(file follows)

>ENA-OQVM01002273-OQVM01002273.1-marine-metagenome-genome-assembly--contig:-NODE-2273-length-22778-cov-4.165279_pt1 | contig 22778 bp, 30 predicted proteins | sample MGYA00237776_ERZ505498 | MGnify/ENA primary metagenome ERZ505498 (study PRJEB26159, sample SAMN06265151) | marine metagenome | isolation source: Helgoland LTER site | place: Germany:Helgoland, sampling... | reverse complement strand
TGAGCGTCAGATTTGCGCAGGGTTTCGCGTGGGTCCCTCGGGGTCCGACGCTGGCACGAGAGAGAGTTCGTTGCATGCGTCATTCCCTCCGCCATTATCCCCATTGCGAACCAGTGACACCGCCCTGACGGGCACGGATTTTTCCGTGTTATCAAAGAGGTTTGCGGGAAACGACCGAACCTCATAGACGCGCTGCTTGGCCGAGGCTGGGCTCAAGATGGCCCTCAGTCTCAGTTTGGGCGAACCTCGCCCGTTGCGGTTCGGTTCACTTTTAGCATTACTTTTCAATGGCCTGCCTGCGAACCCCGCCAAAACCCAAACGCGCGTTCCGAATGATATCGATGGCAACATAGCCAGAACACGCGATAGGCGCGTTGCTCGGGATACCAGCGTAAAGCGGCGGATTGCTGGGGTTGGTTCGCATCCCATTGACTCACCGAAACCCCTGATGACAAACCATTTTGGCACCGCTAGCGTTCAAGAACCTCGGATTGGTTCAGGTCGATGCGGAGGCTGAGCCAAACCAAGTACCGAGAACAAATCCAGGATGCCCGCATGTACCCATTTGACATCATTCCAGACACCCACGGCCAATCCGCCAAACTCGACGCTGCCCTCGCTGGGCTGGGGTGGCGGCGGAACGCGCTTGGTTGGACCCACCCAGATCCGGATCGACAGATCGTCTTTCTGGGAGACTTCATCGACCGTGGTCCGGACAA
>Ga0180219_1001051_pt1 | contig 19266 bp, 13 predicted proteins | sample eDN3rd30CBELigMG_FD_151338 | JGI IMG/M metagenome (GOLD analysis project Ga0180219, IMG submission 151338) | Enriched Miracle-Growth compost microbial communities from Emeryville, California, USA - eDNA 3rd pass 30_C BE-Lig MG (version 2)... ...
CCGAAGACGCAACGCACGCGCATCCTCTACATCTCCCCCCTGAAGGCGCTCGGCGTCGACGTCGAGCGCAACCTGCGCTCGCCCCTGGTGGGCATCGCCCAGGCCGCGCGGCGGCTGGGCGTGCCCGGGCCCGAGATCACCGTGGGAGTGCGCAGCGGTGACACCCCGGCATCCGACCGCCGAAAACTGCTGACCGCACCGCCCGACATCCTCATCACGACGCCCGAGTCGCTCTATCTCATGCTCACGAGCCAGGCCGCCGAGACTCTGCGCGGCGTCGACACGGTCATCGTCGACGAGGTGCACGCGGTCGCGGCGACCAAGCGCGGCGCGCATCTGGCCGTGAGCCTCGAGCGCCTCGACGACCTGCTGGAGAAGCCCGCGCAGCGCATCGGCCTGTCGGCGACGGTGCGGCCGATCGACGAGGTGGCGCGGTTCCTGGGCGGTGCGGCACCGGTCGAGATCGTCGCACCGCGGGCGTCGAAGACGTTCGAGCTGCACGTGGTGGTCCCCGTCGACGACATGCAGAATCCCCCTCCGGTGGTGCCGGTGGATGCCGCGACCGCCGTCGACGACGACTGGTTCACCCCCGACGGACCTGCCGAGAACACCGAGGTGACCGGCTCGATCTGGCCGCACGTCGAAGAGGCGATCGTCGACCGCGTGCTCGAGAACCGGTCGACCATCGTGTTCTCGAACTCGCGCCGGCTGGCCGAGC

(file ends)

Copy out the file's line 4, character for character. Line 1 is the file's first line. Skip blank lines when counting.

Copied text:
CCGAAGACGCAACGCACGCGCATCCTCTACATCTCCCCCCTGAAGGCGCTCGGCGTCGACGTCGAGCGCAACCTGCGCTCGCCCCTGGTGGGCATCGCCCAGGCCGCGCGGCGGCTGGGCGTGCCCGGGCCCGAGATCACCGTGGGAGTGCGCAGCGGTGACACCCCGGCATCCGACCGCCGAAAACTGCTGACCGCACCGCCCGACATCCTCATCACGACGCCCGAGTCGCTCTATCTCATGCTCACGAGCCAGGCCGCCGAGACTCTGCGCGGCGTCGACACGGTCATCGTCGACGAGGTGCACGCGGTCGCGGCGACCAAGCGCGGCGCGCATCTGGCCGTGAGCCTCGAGCGCCTCGACGACCTGCTGGAGAAGCCCGCGCAGCGCATCGGCCTGTCGGCGACGGTGCGGCCGATCGACGAGGTGGCGCGGTTCCTGGGCGGTGCGGCACCGGTCGAGATCGTCGCACCGCGGGCGTCGAAGACGTTCGAGCTGCACGTGGTGGTCCCCGTCGACGACATGCAGAATCCCCCTCCGGTGGTGCCGGTGGATGCCGCGACCGCCGTCGACGACGACTGGTTCACCCCCGACGGACCTGCCGAGAACACCGAGGTGACCGGCTCGATCTGGCCGCACGTCGAAGAGGCGATCGTCGACCGCGTGCTCGAGAACCGGTCGACCATCGTGTTCTCGAACTCGCGCCGGCTGGCCGAGC